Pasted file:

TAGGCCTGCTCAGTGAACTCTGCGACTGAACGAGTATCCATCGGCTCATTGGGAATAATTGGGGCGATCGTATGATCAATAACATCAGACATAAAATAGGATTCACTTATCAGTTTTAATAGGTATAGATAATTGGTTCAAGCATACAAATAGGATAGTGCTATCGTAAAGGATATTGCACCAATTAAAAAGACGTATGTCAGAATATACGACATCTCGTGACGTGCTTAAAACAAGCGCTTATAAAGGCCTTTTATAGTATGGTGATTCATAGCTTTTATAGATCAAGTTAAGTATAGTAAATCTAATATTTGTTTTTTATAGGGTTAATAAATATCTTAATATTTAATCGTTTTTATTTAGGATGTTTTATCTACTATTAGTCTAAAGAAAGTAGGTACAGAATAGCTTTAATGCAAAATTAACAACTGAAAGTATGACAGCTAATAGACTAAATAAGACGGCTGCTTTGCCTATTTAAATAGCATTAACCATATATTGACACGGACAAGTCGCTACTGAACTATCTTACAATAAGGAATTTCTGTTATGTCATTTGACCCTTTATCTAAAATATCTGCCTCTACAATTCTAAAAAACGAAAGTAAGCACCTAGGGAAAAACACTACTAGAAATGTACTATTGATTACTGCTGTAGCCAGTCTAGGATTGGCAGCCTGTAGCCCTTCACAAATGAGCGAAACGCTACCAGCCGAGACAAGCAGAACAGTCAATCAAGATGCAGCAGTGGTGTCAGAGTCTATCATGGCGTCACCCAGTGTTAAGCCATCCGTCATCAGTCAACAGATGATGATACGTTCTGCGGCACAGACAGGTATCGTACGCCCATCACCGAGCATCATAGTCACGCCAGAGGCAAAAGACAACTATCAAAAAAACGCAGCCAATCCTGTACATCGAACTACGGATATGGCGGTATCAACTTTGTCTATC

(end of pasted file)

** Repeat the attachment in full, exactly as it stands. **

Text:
TAGGCCTGCTCAGTGAACTCTGCGACTGAACGAGTATCCATCGGCTCATTGGGAATAATTGGGGCGATCGTATGATCAATAACATCAGACATAAAATAGGATTCACTTATCAGTTTTAATAGGTATAGATAATTGGTTCAAGCATACAAATAGGATAGTGCTATCGTAAAGGATATTGCACCAATTAAAAAGACGTATGTCAGAATATACGACATCTCGTGACGTGCTTAAAACAAGCGCTTATAAAGGCCTTTTATAGTATGGTGATTCATAGCTTTTATAGATCAAGTTAAGTATAGTAAATCTAATATTTGTTTTTTATAGGGTTAATAAATATCTTAATATTTAATCGTTTTTATTTAGGATGTTTTATCTACTATTAGTCTAAAGAAAGTAGGTACAGAATAGCTTTAATGCAAAATTAACAACTGAAAGTATGACAGCTAATAGACTAAATAAGACGGCTGCTTTGCCTATTTAAATAGCATTAACCATATATTGACACGGACAAGTCGCTACTGAACTATCTTACAATAAGGAATTTCTGTTATGTCATTTGACCCTTTATCTAAAATATCTGCCTCTACAATTCTAAAAAACGAAAGTAAGCACCTAGGGAAAAACACTACTAGAAATGTACTATTGATTACTGCTGTAGCCAGTCTAGGATTGGCAGCCTGTAGCCCTTCACAAATGAGCGAAACGCTACCAGCCGAGACAAGCAGAACAGTCAATCAAGATGCAGCAGTGGTGTCAGAGTCTATCATGGCGTCACCCAGTGTTAAGCCATCCGTCATCAGTCAACAGATGATGATACGTTCTGCGGCACAGACAGGTATCGTACGCCCATCACCGAGCATCATAGTCACGCCAGAGGCAAAAGACAACTATCAAAAAAACGCAGCCAATCCTGTACATCGAACTACGGATATGGCGGTATCAACTTTGTCTATC